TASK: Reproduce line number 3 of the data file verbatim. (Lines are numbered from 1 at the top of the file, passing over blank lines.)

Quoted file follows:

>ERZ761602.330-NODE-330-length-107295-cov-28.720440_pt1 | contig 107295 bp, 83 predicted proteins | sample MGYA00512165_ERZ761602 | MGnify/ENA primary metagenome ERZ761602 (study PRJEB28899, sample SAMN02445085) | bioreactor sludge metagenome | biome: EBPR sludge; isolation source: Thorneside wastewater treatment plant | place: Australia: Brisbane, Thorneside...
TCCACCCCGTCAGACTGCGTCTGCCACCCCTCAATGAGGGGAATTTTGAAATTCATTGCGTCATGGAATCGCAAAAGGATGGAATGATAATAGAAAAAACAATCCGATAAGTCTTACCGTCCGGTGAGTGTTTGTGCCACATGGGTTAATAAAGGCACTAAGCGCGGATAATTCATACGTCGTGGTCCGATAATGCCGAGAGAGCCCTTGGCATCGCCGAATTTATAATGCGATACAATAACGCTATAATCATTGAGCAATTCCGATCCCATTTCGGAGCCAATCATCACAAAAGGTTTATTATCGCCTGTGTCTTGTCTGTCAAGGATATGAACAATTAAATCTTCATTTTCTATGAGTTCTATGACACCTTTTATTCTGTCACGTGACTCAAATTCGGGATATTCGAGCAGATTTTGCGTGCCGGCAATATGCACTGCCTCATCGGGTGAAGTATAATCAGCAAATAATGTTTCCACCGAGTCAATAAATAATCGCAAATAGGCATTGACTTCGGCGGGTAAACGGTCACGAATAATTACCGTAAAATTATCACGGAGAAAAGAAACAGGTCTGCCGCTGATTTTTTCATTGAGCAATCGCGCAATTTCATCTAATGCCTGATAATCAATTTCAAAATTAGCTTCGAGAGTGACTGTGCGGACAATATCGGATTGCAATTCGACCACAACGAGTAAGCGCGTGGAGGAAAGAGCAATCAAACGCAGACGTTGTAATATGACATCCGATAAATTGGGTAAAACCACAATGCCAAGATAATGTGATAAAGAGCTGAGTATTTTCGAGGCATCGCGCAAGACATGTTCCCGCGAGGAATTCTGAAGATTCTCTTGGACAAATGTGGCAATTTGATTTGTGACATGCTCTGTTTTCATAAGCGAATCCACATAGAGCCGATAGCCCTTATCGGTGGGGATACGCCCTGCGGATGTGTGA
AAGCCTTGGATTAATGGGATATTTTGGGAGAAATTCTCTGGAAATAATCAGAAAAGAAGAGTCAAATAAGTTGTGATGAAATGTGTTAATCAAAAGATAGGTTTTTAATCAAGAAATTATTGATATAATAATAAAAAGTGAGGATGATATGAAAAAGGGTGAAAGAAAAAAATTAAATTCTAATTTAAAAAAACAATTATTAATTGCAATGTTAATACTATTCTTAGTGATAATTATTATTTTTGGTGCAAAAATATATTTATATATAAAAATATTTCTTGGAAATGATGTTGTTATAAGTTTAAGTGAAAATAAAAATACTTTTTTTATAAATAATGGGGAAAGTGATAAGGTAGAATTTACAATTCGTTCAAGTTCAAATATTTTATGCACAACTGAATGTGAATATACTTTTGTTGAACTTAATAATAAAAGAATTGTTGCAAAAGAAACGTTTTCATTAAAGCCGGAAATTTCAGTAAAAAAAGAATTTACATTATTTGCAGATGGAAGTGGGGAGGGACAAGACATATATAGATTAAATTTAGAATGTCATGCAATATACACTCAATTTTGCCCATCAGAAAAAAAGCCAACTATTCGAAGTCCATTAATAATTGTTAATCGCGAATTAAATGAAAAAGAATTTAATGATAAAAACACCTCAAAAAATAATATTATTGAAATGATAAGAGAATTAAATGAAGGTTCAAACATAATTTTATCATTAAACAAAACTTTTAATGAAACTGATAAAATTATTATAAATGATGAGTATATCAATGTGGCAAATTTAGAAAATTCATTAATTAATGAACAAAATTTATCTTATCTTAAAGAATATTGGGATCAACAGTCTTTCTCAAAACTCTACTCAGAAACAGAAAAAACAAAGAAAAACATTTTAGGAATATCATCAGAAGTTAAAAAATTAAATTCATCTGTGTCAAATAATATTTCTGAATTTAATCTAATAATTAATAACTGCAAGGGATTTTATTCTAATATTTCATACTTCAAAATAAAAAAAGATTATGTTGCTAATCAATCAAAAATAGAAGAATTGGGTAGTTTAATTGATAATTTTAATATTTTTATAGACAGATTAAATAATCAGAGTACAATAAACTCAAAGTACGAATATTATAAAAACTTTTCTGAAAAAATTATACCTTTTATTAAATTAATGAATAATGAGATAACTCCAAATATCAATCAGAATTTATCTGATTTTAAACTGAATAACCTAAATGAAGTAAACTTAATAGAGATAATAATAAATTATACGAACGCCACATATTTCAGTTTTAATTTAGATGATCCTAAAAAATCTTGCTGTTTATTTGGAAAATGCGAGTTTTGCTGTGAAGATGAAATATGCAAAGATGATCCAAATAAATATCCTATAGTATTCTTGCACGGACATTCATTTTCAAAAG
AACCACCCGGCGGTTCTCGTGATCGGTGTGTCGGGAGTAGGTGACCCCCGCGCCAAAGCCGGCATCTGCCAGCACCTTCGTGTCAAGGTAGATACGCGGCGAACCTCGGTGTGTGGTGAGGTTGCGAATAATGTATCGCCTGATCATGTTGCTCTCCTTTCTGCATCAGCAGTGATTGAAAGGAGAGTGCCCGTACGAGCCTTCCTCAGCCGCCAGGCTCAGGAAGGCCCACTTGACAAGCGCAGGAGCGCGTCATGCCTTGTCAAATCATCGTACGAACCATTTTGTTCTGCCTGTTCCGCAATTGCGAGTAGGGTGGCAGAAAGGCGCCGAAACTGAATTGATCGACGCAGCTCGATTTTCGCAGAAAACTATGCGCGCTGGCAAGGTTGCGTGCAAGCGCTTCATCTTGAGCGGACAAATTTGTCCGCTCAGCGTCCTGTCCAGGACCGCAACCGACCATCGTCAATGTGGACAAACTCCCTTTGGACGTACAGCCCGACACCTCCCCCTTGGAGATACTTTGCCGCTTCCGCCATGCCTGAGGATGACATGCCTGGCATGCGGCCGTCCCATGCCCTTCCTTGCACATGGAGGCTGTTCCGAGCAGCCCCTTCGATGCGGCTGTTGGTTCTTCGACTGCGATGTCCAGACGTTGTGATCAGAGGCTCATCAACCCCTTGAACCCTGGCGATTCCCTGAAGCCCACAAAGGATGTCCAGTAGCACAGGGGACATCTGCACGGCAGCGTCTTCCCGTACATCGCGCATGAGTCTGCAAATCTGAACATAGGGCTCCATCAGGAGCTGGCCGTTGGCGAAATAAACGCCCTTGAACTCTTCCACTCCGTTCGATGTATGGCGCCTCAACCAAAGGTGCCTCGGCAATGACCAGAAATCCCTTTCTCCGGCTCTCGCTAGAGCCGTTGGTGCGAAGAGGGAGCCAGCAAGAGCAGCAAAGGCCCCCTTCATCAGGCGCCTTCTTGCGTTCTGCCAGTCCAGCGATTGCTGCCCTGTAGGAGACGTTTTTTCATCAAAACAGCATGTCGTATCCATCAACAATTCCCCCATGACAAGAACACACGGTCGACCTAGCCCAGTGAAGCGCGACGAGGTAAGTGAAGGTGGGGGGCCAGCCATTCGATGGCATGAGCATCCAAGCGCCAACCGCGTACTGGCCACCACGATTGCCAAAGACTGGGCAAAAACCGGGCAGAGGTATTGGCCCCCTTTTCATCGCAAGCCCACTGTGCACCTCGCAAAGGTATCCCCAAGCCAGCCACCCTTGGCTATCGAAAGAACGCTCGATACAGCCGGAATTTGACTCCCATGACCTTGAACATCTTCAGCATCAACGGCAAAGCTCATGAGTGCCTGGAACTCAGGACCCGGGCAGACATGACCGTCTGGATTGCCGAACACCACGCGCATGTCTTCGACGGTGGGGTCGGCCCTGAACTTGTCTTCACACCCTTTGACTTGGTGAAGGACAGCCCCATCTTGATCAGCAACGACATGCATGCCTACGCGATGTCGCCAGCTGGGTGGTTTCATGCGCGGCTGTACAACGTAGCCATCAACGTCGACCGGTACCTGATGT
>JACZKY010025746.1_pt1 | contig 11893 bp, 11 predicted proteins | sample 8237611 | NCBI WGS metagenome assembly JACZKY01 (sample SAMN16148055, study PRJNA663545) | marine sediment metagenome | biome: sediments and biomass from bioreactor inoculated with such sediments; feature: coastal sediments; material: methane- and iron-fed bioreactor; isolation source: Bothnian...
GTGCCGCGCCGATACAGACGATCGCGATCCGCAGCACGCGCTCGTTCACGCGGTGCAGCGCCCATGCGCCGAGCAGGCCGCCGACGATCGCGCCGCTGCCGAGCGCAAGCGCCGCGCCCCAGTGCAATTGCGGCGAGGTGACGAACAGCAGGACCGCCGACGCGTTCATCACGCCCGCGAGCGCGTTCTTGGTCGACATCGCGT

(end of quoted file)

AAGCCTTGGATTAATGGGATATTTTGGGAGAAATTCTCTGGAAATAATCAGAAAAGAAGAGTCAAATAAGTTGTGATGAAATGTGTTAATCAAAAGATAGGTTTTTAATCAAGAAATTATTGATATAATAATAAAAAGTGAGGATGATATGAAAAAGGGTGAAAGAAAAAAATTAAATTCTAATTTAAAAAAACAATTATTAATTGCAATGTTAATACTATTCTTAGTGATAATTATTATTTTTGGTGCAAAAATATATTTATATATAAAAATATTTCTTGGAAATGATGTTGTTATAAGTTTAAGTGAAAATAAAAATACTTTTTTTATAAATAATGGGGAAAGTGATAAGGTAGAATTTACAATTCGTTCAAGTTCAAATATTTTATGCACAACTGAATGTGAATATACTTTTGTTGAACTTAATAATAAAAGAATTGTTGCAAAAGAAACGTTTTCATTAAAGCCGGAAATTTCAGTAAAAAAAGAATTTACATTATTTGCAGATGGAAGTGGGGAGGGACAAGACATATATAGATTAAATTTAGAATGTCATGCAATATACACTCAATTTTGCCCATCAGAAAAAAAGCCAACTATTCGAAGTCCATTAATAATTGTTAATCGCGAATTAAATGAAAAAGAATTTAATGATAAAAACACCTCAAAAAATAATATTATTGAAATGATAAGAGAATTAAATGAAGGTTCAAACATAATTTTATCATTAAACAAAACTTTTAATGAAACTGATAAAATTATTATAAATGATGAGTATATCAATGTGGCAAATTTAGAAAATTCATTAATTAATGAACAAAATTTATCTTATCTTAAAGAATATTGGGATCAACAGTCTTTCTCAAAACTCTACTCAGAAACAGAAAAAACAAAGAAAAACATTTTAGGAATATCATCAGAAGTTAAAAAATTAAATTCATCTGTGTCAAATAATATTTCTGAATTTAATCTAATAATTAATAACTGCAAGGGATTTTATTCTAATATTTCATACTTCAAAATAAAAAAAGATTATGTTGCTAATCAATCAAAAATAGAAGAATTGGGTAGTTTAATTGATAATTTTAATATTTTTATAGACAGATTAAATAATCAGAGTACAATAAACTCAAAGTACGAATATTATAAAAACTTTTCTGAAAAAATTATACCTTTTATTAAATTAATGAATAATGAGATAACTCCAAATATCAATCAGAATTTATCTGATTTTAAACTGAATAACCTAAATGAAGTAAACTTAATAGAGATAATAATAAATTATACGAACGCCACATATTTCAGTTTTAATTTAGATGATCCTAAAAAATCTTGCTGTTTATTTGGAAAATGCGAGTTTTGCTGTGAAGATGAAATATGCAAAGATGATCCAAATAAATATCCTATAGTATTCTTGCACGGACATTCATTTTCAAAAG